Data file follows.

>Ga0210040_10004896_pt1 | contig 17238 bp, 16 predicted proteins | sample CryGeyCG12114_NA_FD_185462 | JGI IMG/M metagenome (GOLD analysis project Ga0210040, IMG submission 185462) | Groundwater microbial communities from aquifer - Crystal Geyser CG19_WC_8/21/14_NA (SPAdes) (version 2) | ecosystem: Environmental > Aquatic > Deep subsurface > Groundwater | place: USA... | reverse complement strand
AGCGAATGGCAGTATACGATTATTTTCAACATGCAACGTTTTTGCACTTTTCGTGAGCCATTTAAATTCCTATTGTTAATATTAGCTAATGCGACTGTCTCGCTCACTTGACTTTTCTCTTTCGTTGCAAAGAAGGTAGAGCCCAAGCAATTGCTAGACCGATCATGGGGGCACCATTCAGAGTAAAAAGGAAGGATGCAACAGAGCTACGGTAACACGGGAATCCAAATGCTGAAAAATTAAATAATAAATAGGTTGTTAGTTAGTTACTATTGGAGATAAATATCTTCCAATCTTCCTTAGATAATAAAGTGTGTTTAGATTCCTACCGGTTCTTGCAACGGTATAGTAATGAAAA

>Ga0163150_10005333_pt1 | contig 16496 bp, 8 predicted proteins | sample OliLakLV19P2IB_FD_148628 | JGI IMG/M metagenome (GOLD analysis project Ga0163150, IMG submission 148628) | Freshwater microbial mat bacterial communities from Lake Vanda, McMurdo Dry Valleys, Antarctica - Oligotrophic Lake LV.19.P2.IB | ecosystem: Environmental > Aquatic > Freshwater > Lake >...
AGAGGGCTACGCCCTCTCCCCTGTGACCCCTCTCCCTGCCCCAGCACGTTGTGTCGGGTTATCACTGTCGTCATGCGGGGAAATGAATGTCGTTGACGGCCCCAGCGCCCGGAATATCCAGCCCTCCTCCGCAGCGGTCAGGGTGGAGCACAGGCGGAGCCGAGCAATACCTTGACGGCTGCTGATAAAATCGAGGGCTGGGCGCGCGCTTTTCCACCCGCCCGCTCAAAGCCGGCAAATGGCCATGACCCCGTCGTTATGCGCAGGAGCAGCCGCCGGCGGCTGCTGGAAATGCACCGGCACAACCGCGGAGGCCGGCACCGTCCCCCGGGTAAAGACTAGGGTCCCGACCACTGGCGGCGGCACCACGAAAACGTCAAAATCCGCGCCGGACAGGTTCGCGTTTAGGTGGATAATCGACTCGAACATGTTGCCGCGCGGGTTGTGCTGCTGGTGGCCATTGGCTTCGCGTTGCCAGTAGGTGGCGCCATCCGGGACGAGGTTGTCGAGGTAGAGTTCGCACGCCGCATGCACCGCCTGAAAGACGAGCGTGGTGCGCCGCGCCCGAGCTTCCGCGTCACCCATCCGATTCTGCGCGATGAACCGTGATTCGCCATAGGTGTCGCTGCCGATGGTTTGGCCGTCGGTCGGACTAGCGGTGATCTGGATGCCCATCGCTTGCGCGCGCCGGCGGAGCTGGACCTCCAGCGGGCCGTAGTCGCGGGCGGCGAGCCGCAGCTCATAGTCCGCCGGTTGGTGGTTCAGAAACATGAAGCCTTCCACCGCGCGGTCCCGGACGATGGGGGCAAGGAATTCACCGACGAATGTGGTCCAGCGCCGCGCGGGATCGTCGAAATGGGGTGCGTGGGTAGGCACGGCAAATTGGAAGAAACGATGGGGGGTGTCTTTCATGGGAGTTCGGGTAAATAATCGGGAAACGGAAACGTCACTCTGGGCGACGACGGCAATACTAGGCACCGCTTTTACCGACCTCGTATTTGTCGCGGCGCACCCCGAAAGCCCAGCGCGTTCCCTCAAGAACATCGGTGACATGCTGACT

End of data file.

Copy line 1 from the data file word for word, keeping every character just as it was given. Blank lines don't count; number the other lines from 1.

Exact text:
>Ga0210040_10004896_pt1 | contig 17238 bp, 16 predicted proteins | sample CryGeyCG12114_NA_FD_185462 | JGI IMG/M metagenome (GOLD analysis project Ga0210040, IMG submission 185462) | Groundwater microbial communities from aquifer - Crystal Geyser CG19_WC_8/21/14_NA (SPAdes) (version 2) | ecosystem: Environmental > Aquatic > Deep subsurface > Groundwater | place: USA... | reverse complement strand